We enjoy watching the hit series, The Apprentice with Donald Trump, imagining ourselves in the shoes of the young contestants to dream up solutions to the assigned task. Hopefully, we would never make similar ‘frank’ comments about teammates on camera. The UK has an equally popular version of Donald Trump’s show and millions of viewers tune in to the UK Apprentice each week. The announcer starts with: ‘It’s the job interview from hell’!
This hit show caused me to reflect on key differences between the US, France and the UK. The UK has a similar hit program, described below. But France has NO comparable show at all. The reason is simple; it’s politically incorrect to say ‘You’re Fired!’ in France. Since the election of Socialist President Mitterand in the 1980’s, France has gradually moved to a socialist model, elevating the role of government over private business. From the initiation of the 35 hour work week by the (now infamous) Dominique Strauss Kahn — including Labor Police to monitor hours — to an 81% marginal tax rate, the country has shifted to a socialist state where private enterprise is often portrayed in a negative light.
It has become so difficult to lay off employees even when a company is going bankrupt, that French business managers think twice before hiring anyone, much less an Apprentice.
A recent poll showed that 70% of young people’s career goal was to work for the government because of the six week vacation benefits. Given France’s national debt, it’s not going to be possible to hire all of them – but it will be a long time before private entrepreneurship is admired.
The English love to poke fun at the French, shown in an article on The News Biscuit, inventing a French Apprentice program called: ‘Restez en Place!’ or ‘Stay Where You Are!’ In tongue-in-check fashion, the writers tranpose the English version with a French twist. Contestants can’t be fired, they can only be ordered to: ‘Stay Where you are!’.
French host, Alain de Sucre observes their attempts in the various tasks he sets them, such as selling over-priced stale baguettes at a French market in Hertfordshire or working as a Parisian waiter without smiling.After they have failed miserably he tells them what he thinks of them. ‘Vous etes une piece de … or ‘Vous n’avez pas un clue saignant!’ (as the British Alan Sugar says: ‘You don’t have a bloody clue!’) before he delivers the French punch-line; ‘Mais… Restez en place!’… ‘But, stay Where you are!’
Except for the French punch line, the writers used exactly the expressions we hear in the UK Apprentice from host Sir Alan Sugar.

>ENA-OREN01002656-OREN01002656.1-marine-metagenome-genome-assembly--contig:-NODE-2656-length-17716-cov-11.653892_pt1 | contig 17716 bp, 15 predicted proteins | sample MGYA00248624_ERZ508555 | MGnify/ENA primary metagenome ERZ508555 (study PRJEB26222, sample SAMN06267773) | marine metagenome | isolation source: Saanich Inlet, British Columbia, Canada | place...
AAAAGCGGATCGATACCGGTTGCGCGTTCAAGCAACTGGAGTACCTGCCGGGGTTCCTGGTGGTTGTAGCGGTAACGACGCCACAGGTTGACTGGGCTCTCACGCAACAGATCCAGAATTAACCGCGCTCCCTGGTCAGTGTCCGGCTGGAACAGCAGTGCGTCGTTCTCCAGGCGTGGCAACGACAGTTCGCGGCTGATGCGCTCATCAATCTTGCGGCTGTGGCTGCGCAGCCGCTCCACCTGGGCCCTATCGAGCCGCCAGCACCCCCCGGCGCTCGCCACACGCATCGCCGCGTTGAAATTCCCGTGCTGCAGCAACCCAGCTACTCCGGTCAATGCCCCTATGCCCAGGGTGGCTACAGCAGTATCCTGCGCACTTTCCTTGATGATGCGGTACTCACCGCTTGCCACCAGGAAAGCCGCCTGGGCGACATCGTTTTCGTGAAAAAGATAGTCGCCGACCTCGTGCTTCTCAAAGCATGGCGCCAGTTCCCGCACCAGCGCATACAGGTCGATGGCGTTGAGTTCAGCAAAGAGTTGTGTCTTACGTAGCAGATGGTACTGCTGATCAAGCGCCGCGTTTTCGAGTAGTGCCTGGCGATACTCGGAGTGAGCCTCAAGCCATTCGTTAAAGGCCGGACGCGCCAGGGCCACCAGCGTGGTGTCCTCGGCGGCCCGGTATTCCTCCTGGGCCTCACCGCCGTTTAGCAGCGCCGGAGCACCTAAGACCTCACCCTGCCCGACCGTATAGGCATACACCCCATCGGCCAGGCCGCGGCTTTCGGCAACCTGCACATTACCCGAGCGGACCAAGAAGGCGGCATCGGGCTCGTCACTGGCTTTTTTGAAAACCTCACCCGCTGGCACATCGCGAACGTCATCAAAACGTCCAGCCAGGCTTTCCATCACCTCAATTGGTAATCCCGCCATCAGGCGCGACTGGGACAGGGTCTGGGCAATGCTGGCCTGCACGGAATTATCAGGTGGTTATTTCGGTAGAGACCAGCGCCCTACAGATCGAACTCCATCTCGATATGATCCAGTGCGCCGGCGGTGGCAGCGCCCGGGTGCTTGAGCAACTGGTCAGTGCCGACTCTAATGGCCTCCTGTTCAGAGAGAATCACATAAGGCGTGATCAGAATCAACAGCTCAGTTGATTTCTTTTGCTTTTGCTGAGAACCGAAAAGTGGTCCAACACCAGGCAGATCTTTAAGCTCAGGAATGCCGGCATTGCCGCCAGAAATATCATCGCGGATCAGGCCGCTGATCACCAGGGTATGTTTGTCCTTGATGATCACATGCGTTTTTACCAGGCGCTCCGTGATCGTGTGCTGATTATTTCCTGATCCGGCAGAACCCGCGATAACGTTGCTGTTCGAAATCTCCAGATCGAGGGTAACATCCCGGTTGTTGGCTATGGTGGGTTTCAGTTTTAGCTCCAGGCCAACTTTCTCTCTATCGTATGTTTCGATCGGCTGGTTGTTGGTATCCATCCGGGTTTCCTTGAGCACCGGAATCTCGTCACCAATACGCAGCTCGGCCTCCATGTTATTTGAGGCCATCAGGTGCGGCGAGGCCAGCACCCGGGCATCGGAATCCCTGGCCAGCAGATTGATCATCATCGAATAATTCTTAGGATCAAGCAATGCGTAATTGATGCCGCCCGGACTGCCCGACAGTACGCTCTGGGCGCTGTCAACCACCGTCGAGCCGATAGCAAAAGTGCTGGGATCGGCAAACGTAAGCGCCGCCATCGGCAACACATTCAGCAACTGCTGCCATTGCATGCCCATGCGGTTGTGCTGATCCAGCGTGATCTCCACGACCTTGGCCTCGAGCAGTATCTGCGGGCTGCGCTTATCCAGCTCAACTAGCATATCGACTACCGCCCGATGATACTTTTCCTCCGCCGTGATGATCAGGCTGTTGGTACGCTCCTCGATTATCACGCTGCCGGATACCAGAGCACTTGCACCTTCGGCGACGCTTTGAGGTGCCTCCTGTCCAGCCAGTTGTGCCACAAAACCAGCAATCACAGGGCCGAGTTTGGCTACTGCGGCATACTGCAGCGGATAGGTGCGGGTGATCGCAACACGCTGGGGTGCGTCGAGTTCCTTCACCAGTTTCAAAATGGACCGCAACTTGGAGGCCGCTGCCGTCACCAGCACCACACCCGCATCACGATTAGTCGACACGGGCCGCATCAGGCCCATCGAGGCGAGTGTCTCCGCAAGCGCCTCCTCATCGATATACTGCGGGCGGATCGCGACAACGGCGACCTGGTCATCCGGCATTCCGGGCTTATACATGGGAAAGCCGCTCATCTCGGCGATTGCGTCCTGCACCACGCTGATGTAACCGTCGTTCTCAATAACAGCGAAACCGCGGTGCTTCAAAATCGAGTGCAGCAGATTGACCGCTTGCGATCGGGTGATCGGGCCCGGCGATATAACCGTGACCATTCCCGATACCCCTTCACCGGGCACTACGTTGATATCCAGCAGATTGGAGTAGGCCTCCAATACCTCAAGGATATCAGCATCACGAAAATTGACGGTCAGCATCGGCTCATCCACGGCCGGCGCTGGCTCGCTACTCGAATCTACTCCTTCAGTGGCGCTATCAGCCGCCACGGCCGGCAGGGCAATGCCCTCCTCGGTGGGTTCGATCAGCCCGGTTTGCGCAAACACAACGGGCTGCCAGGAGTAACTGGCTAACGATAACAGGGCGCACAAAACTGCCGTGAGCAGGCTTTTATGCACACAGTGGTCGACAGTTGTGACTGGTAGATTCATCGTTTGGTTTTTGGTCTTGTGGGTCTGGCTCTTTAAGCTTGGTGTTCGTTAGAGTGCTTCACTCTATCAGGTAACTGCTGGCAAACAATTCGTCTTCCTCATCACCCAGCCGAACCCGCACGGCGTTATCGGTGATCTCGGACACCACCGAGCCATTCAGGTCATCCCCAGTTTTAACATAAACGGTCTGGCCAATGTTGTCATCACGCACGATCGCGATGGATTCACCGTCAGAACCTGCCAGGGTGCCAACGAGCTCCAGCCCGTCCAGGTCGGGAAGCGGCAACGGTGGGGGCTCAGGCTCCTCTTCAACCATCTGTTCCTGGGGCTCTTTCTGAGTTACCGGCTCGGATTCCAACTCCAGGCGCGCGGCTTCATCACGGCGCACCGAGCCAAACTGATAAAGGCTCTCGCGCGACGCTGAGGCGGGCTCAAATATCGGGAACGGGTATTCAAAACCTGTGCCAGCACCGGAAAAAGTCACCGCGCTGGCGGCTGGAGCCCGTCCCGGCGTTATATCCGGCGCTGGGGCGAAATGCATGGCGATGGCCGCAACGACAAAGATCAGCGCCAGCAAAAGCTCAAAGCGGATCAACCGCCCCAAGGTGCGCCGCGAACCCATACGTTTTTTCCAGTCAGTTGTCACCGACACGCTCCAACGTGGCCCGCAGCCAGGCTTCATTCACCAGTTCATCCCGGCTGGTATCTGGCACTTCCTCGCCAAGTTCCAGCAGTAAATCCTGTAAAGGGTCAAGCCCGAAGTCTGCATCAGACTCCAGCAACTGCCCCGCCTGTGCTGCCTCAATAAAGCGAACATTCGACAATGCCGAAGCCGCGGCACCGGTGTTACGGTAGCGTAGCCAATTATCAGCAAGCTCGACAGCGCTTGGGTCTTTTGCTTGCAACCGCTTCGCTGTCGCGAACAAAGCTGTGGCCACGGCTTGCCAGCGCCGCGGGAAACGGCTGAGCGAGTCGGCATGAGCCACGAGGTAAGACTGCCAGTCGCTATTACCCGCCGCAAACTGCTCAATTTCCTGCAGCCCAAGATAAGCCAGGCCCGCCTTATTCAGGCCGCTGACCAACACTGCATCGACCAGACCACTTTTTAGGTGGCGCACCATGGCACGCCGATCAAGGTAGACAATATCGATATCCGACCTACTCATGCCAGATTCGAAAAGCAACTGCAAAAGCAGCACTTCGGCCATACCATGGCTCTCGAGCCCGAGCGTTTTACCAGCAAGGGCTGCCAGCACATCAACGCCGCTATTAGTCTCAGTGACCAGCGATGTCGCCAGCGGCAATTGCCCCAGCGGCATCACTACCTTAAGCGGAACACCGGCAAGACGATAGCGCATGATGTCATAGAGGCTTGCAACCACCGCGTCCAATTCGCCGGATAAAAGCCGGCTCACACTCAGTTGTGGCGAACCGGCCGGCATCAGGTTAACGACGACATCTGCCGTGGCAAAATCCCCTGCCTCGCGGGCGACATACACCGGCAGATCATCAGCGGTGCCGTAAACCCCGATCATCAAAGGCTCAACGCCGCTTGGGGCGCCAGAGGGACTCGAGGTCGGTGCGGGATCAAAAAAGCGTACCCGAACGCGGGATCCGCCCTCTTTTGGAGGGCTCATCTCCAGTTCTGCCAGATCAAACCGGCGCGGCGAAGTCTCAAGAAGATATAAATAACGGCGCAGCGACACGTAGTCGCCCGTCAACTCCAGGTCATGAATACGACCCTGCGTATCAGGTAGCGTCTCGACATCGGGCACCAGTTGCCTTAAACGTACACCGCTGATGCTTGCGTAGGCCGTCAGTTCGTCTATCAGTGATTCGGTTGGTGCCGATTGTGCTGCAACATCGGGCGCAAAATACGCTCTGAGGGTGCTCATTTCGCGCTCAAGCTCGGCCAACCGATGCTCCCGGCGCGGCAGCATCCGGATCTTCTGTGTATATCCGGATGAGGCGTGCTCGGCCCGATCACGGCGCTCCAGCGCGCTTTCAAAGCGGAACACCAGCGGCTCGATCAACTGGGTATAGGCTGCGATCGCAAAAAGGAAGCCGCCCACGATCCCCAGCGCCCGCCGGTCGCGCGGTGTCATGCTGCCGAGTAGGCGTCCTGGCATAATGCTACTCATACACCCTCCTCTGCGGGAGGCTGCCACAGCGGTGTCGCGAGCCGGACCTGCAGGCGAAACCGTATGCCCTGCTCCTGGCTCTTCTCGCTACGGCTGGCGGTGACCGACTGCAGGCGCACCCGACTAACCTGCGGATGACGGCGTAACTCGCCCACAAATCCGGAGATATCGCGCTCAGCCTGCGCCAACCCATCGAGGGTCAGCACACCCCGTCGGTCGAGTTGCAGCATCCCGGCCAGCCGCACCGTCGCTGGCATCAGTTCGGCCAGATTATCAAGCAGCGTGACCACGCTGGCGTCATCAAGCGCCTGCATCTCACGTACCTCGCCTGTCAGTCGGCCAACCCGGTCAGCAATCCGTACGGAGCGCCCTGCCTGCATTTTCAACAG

The UK’s Apprentice is as popular as the Trump version. In the US version, Donald Trump has a sense of humor and markets the Trump brand well. He demonstrates a sincere effort to help young people learn to be good leaders … even if says ‘You’re Fired’ at the end of each episode. The candidates are generally experienced and have had verifiable success in their fields. The UK version is very different, starting with the host. The UK business tycoon on the Apprentice is the touchy Lord Alan Sugar.
It’s worth watching the show just to see the incredible panoramic London photos taken from a helicopter, including beautiful shots of London at prime locations near our London vacation rentals. The recent series featured a home In Notting Hill that was sold for £ 12 million at the end, a stunning restored Victorian home. The location is close to the the Lancaster and Leinster rentals.
The Hornton Mews house is close to this Apprentice House in London.
Sugar started out with humble beginnings in East London at age 16, buying and selling electrical goods from his van. This is a common story in the United States, but rare in the UK. Sugar doesn’t let anyone forget how he pulled himself up by his bootstraps. After launching the first PC clone in the UK, his company Amstrad morphed into producing set top boxes and was sold for £ 125 million in 2007. Easily irritated, he pronounces ‘You’re fired!’ with gusto.Sugar was voted as the seventh scariest celebrity on UK television and made the infamous prediction that the iPod would be “dead, finished, gone, kaput” by Christmas.
Lord Sugar has a bias for male contestants who take crazy risks and make outrageous bold statements – possibly remembering himself when he started out. A few years ago, one contestant failed miserably at his task, lied on his resume but managed to hold on by promising: “I’m not a one-trick pony, I’m not a 10-trick pony, I’m a whole field of ponies – and they’re literally all running towards this job.” The phrase has caught on and British comedians joke about Sugar’s field of ponies.
On the other hand, a top series in France is ‘Top Chef’. The contestants demonstrates an enormous amount of talent, and the program is better than the US and UK Top Chef shows combined. All of France watches and discusses the dishes and techniques, rooting for their weekly favorite. The judges are demanding and the excitement heats up as the competition reaches the finale. The episodes that can’t be downloaded outside of France, but the clips are funto watch: http://www.m6bonus.fr/videos-emissions-4/videos-top_chef-5836/
What’s the lesson? Great cooking is the universal equalizer and yes, you can say ‘You’re Fired’ even in France.